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Friday, July 3, 2015

Supreme Court clears deck for prosecution of crew of MV Seaman Guard Ohio

MV Seaman Guard Ohio – vessel is in news – the ship owned by AdvanFort and used for anti-piracy patrolling, was impounded in Oct 2013; its crew and armed guards detained for wrongful entry into our territory.  The vessel reportedly was having Sierra Leone flag and was equipped with wide array of communication equipments.  When built it was named Kaio Maru, later renamed as Timor Navigator, then to its present name. 

After killing  the notorious extortionist Mayil Vaaganam, Duraisingam is under covert operation; works as an NCC officer in a school in Thoothukudi, where there are many illegal operations of drugs and arms pedalling.  He cuts short the smuggling business and brings down the mafia empire of local goon and drug lord Danny (Danny Sapani) ~that was the storyline of Surya starrer Singam 2.

At Tuticorin, in 2013, local Court remanded three crew members of detained US ship M V Seaman Guard Ohio to five days police custody. After hearing arguments, Judicial Magistrate C Kathiravan sent Lalit Kumar Gurung, Radhesh Dhar Dwivedi (both Indians) and U.K. national Paul Towers to police custody.  The ship and its 35 member crew were detained for illegally carrying arms and ammunition. The bail petitions of all the 35 crew members, was also heard. 

The case has been going on and in Mar 2015 BBC  posted an article stating the version  of the ship's owners AdvanFort  that the vessel had entered the port seeking to refuel and shelter from a cyclone !  As often happens, Human rights organisation too expressed its concern on the judicial action impending stating that the crew had been held for more than 5o0 days.   In July 15, Madras High Court trashed the conspiracy theory and quashed the criminal case against all the 35 crew members, including five Britons. Justice P N Prakash, opined  that they could not be tried under the stringent Arms Act,  and stated that the vessel trespassing to  territorial sea was out of necessity and their action is saved by the principle of 'innocent passage' contemplated by Section 4(1) of the Territorial Waters, Continental Shelf, Exclusive Economic Zone and Other Maritime Zone Act, 1976 and Article 18 and 19 of UNCLOS.

As it could be recalled in Oct 2013, Q -Branch sleuths seized 35 firearms, 5,682 ammunition and 102 magazines kept in the vessel without any document for such possession.  It was stated in the Court that the ship had made a distress entury seeking food and fuel and had admitted to possessing arms and ammunitions.  A person who had carried kgs of mutton, fish, chicken, vegetables and fruit juices too was charged with conspiracy.   Madras High Court pointed that there are private maritime security companies that provide security for merchant vessels while they traverse through pirate infested locations.  On behalf of the owners of the vessel, it was claimed that they were never any threat to the people or the Nation of India.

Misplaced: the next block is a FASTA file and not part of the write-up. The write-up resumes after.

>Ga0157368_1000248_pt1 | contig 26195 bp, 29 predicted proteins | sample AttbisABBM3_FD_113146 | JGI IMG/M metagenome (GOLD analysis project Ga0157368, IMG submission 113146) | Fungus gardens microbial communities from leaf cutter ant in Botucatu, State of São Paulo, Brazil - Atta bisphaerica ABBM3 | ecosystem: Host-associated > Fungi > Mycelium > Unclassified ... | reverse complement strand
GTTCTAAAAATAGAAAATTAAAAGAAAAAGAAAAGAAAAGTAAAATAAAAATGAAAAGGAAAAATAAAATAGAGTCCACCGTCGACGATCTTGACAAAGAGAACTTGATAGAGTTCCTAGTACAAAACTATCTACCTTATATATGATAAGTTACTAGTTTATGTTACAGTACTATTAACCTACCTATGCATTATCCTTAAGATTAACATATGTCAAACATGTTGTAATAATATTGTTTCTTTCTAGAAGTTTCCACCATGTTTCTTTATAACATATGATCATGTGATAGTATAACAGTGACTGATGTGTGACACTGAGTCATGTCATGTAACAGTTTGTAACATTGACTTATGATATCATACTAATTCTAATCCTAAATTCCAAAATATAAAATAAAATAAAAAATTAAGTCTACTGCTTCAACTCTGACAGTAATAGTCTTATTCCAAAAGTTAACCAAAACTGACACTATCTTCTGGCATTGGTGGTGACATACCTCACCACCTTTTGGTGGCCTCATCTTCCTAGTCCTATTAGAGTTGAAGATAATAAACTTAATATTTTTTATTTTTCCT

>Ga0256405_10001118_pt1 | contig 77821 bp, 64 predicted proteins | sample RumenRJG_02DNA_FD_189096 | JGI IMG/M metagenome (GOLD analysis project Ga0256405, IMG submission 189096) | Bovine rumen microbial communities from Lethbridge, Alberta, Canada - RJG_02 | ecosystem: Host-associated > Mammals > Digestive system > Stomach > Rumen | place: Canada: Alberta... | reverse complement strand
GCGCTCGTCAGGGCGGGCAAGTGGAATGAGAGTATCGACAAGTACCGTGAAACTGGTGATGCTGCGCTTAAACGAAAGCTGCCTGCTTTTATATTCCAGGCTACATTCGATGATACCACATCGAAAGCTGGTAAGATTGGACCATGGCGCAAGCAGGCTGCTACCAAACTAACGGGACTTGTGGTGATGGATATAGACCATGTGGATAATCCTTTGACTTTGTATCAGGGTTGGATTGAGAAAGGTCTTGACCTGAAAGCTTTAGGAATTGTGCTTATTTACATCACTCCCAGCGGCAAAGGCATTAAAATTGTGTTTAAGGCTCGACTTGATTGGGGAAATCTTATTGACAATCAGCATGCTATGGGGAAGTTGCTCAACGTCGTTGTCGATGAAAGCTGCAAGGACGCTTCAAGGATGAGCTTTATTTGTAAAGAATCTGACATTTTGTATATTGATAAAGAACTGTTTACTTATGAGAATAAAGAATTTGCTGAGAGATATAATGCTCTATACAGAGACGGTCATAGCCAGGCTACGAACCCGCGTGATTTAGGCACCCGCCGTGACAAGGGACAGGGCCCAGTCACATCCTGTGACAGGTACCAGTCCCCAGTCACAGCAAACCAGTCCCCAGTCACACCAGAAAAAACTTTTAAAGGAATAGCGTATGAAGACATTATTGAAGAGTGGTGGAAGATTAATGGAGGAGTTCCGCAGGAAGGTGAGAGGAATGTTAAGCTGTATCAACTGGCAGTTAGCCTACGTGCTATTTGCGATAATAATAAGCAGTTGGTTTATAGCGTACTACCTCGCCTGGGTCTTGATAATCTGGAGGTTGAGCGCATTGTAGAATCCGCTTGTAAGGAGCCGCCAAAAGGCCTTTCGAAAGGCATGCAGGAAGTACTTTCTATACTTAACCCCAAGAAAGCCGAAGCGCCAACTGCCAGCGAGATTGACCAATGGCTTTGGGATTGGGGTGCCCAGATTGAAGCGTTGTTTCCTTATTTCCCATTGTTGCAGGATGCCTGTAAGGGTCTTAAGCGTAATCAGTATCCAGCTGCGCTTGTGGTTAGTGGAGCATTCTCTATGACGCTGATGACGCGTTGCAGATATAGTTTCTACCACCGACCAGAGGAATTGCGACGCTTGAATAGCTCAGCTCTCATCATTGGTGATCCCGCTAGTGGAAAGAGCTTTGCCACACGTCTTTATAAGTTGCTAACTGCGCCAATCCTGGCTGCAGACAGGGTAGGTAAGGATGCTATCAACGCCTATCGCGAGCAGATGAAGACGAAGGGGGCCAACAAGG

Now comes the news that the Indian  Supreme Court on Thursday cleared the deck for the prosecution of 35 crew members of the ship M V Seaman Guard Ohio who were arrested for illegally carrying weapons on the vessel and straying into Indian waters and asked a court in Thoothukudi to complete the trial within six months.

The 35 crew members,  had been booked under Arms Act and Essential Commodities Act as the vessel was carrying 35 firearms, 5,682 rounds of ammunition and 102 magazines without any documents and authorization certificates.  Its owners were issued non-bailable warrants by the trial court in the case.

Times of India reports that a bench of Justice Vikramajit Sen and Justice Abhay Manohar Sapre set aside the order of Madras high court, which had quashed the proceedings against the crew members on the flimsy ground that the arms and ammunition on the ship were part of the ordinary armament of the vessel and were exempted under the Arms Act. The apex court said that it was for the trial court to decide after going through all evidence whether the arms and ammunitions were exempted under the Arms Act and the high court crossed the `Lakshman Rekha' in quashing the trial. We find that firstly, there was no evidence adduced by the accused to prove that huge quantity of arms and ammunition including prohibited category of arms which were seized from the vessel formed part of the ordinary armament or equipment of their vessel within the meaning of Section 45(a) of the Arms Act. Secondly , this stage had in fact not reached and in the meantime, the high court interfered with causing prejudice to the rights of the parties and especially to the prosecution, who were unable to prove their case and lastly , in the absence of any finding on this issue, the impugned order cannot be sustained,“ the bench said. The ship crew was also accused of illegal purchase of 1,500 litres of diesel from local agents.

With regards – S. Sampathkumar
3rd July 2015.

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